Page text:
Change Places with Me by Lois Metzger
Publisher: Balzer + Bray/HarperCollins
Publication Date: June 14, 2016
Buy it: Amazon | B&N | Book Depository | IndieBound | iBooks
Rose has changed. She still lives in the same neighborhood with her stepmother and goes to the same high school with the same group of kids, but when she woke up today, something was just a little different than it was before. The dogs who live upstairs are no longer a terror. Her hair and her clothes all feel brand-new. She wants to throw a party—this from a girl who hardly ever spoke to her classmates before. There is no more sadness in her life; she is bursting with happiness.
But something still feels wrong to Rose. Because, until very recently, Rose was an entirely different person—a person who is still there inside her, just beneath the thinnest layer of skin.
Lois Metzger was born in Queens and has always written for young adults. She is the author of five novels and two nonfiction books about the Holocaust, and she has edited five anthologies. Her short stories have appeared in collections all over the world. Her writing has also appeared in The New Yorker, The Nation, and The Huffington Post. She lives in New York City with her husband and son.
Brittany: Hi Lois, thank you for doing this interview with me!
Lois: You’re very welcome!
Brittany: What is your writing process like? Do you outline? Do you have specific habits or rituals to put you in the right state of mind to write?
Lois: Once an idea for a novel takes hold and won’t let go, I do a lot of research, as much for a story as I would for a nonfiction book. I underline things in books and articles, and then copy out the notes in longhand; this way I can refer back to something I might use (or not). Next to the notes, in the margins of the pages, I write 1, 2 or 3—meaning, Part 1, Part 2 or Part 3. For me, every book seems to fall into that beginning-middle-end structure, and certain plot points or ideas will emerge (and then change) depending on where they will appear and reappear. In the margins I write things like, “Clara could think this (Part) 2,” or “This can happen to Rose, end (Part) 3.” Also I draw the characters, actually sketch them. I’m not a good artist, to put it mildly, but it helps me remember everybody’s physical details, the kinds of clothes they wear and what their hair looks like. Occasionally I write the diaries of the characters to get inside their heads a little.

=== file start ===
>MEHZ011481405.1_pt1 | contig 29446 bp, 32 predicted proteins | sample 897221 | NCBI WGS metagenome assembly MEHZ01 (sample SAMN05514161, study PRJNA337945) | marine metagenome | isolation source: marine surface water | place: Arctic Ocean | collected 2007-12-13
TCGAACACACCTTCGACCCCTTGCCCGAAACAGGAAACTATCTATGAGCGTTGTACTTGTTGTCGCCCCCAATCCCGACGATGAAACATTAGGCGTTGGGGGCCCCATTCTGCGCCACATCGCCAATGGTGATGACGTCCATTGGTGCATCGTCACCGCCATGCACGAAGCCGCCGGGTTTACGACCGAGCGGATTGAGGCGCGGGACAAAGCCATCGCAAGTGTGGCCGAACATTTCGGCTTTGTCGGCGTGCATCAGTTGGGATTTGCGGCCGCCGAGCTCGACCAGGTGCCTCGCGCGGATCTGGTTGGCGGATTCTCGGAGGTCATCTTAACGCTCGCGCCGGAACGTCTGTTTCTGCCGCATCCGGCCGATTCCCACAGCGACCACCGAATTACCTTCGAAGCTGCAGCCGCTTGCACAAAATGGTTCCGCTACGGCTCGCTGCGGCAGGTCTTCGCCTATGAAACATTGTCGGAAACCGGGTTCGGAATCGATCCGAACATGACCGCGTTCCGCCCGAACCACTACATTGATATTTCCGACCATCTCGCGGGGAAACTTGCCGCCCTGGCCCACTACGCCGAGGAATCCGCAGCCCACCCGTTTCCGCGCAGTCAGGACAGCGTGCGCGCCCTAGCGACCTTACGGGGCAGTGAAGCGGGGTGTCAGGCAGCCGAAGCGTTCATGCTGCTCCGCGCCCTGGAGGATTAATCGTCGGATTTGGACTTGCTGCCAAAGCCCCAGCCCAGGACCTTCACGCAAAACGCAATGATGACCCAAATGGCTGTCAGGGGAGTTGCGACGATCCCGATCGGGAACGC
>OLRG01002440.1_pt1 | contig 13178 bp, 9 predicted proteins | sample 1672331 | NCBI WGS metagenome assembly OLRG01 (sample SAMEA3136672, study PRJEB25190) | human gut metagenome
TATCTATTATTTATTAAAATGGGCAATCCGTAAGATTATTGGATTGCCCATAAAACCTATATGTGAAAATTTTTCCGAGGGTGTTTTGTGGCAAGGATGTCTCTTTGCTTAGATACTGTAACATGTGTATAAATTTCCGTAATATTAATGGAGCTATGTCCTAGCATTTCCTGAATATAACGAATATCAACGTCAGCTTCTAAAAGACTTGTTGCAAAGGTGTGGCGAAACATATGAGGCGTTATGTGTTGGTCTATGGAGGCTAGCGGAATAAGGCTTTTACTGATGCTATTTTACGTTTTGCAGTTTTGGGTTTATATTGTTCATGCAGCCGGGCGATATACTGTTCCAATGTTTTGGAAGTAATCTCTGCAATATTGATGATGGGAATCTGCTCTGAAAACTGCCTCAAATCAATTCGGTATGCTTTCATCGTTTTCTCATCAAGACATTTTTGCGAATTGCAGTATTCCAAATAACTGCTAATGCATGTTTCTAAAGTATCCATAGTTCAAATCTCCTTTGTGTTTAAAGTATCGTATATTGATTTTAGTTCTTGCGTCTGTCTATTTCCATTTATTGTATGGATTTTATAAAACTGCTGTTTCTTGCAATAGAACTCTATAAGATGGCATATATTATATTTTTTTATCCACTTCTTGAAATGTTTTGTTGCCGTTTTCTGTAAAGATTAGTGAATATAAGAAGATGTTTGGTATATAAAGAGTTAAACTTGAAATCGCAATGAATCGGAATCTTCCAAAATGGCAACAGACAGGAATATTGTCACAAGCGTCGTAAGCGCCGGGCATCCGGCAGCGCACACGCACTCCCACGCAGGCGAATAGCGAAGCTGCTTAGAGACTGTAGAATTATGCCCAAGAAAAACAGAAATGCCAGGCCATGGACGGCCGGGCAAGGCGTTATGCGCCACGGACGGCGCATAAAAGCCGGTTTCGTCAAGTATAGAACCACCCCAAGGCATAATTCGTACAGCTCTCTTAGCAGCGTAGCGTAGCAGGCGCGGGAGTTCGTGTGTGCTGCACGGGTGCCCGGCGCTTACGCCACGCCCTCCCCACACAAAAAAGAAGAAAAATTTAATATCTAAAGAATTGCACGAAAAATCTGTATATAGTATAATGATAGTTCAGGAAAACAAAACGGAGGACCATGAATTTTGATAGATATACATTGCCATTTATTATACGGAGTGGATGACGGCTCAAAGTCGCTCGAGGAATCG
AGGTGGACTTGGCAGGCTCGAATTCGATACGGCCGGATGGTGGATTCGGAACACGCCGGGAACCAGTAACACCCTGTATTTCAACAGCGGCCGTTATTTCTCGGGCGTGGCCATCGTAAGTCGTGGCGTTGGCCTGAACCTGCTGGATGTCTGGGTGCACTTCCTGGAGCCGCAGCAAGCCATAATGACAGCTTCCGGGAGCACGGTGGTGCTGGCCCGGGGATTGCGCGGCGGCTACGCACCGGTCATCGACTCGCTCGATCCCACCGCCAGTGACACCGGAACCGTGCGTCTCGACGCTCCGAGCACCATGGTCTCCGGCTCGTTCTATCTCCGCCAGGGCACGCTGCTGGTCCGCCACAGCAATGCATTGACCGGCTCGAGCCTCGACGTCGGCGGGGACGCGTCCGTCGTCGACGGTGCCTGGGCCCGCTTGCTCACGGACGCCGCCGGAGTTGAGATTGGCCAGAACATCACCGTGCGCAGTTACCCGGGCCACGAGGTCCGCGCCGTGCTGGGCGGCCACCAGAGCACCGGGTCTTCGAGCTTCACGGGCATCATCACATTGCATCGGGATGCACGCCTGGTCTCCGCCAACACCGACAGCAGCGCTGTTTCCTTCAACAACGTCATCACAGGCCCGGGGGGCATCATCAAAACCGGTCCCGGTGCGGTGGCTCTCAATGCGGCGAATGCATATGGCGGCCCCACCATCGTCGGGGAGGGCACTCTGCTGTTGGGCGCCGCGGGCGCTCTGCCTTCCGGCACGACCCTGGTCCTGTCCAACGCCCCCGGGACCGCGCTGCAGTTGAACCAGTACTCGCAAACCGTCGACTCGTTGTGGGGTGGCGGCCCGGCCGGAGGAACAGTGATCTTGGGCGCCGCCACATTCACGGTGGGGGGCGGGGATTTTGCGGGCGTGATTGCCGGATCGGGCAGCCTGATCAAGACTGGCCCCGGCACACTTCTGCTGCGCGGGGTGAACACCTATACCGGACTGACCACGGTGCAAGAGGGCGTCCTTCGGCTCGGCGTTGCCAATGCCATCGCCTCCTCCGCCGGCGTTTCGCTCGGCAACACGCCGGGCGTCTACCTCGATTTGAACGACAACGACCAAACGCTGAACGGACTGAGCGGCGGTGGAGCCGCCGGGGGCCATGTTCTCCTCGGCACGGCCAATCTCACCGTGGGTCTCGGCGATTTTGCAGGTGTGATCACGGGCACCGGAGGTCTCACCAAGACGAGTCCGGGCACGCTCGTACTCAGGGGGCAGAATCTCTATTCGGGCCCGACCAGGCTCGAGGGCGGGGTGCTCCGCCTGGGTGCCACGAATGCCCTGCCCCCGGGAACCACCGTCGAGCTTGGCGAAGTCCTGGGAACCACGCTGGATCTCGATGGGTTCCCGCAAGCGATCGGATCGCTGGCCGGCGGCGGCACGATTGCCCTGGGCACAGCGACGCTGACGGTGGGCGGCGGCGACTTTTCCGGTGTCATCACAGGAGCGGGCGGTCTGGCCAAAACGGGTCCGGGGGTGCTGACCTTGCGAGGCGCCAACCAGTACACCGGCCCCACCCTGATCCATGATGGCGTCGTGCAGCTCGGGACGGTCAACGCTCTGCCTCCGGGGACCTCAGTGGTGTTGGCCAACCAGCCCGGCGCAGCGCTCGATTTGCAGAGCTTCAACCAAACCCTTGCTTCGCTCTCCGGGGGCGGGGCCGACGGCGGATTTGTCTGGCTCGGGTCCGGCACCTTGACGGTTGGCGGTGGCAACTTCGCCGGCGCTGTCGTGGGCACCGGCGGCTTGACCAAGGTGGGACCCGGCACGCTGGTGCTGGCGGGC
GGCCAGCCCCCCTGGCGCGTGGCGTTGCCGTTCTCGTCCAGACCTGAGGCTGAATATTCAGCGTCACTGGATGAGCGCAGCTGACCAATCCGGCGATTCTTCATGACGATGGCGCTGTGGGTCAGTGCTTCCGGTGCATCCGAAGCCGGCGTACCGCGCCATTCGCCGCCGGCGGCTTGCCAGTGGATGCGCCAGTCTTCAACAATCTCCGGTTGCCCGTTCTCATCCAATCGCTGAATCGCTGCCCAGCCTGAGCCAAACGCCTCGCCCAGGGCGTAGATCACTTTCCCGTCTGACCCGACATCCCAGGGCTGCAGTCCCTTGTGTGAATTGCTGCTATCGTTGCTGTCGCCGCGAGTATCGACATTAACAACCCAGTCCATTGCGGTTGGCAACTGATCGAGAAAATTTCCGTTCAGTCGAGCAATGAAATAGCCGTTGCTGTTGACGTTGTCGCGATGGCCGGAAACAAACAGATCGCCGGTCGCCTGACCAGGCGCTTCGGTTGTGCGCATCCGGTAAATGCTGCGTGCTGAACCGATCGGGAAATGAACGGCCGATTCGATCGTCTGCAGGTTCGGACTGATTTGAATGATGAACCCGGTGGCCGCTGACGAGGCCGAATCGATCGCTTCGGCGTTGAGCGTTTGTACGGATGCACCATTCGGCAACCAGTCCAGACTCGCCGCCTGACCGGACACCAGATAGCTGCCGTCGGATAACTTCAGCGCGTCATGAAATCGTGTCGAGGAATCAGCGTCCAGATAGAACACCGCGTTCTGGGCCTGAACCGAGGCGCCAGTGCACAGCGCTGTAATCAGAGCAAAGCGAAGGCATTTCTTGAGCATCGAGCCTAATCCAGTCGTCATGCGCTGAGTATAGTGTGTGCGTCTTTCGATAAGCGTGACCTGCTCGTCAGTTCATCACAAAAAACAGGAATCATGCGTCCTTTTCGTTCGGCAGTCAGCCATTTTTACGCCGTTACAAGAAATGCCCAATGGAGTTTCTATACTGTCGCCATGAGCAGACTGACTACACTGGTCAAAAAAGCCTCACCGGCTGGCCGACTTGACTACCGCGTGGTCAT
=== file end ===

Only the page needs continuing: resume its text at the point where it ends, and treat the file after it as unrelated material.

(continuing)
Brittany: What are your favorite and least favorite scenes to write, and why?
Lois: I like scenes that are heavy on dialogue. Once I know a character well, I can pretty much know what he or she will say in any situation. Also I like when dialogue does “double duty”—someone says something, maybe casually, and it has a deeper meaning thematically. And I REALLY like it when someone says something and another character misinterprets it. My least favorite scenes are ones where I have to explain something, a concept, or what a place looks like. I kind of have to force myself to do that. It’s far easier for me to have a character describe that place from his or her particular viewpoint.
Brittany: What is your favorite non-spoilery line or scene from Change Places With Me?
Lois: I like the scene where Clara’s friend, Kim, puts make-up on her. Kim knows how to apply stage make-up, and decides to make Clara look old and bruised. It has an unexpected and powerful effect on Clara.
Brittany: What fictional character (from a book, movie, TV show, etc.) do you think is the most like you, and why?
Lois: Frankie in Carson McCullers’ “A Member of the Wedding.” She is the 12-year-old narrator of the novel, and she feels out of sync with her world and all the people around her (she calls herself “an unjoined person”). I grew up in Queens, NYC, which was a pretty boring place back then, so I had no trouble identifying with Frankie’s small, out-of-the-way Southern town. Frankie builds up a whole fantasy in her mind that her brother, who is about to get married, will take Frankie with him and his wife when they go on their honeymoon and begin a new life. That sounds like something I would have done (and would still do!), create a (highly unlikely) scenario I am convinced will happen.
Brittany: If you could travel to any place in the world (in any time period) for inspiration where would you go, and why?
Lois: The future, right here in NYC. I’d like to know how things turn out.
Brittany: If you could have any superpower, what would it be and why?
Lois: Not to sound too creepy, but I’d like to be invisible. So much of writing is listening to and observing other people; I’d like to hear and see people when they don’t think anyone (or someone else in the room with them) is around.
Brittany: What are some of your favorite 2016 books you’ve read or you’re looking forward to reading?
Lois: Looking forward to: Eileen Cook’s “Julia Vanishes,” Kathryn Holmes’ “How it Feels to Fly,” Beth Kephart’s “This is the Story of You,” Gordon Korman’s “Slacker,” David Levithan’s and Nina LaCour’s “You Know Me Well: A Novel,” Rebecca Podos’ “The Mystery of Hollow Places,” Lindsay Ribar’s “Rocks Fall, Everyone Dies,” Laura Stampers’ “Little Black Dresses, Little White Lies,” Alison Umminger’s “American Girls” and John Corey Whaley’s “Highly Illogical Behavior.”
Brittany: What is one thing you would like your readers to take away from Change Places with Me?
Lois: I’d like people to find it a fast, easy read—and complicated to think about.
Brittany: Thank you again, Lois, for doing this interview with me and being on Brittany's Book Rambles today!
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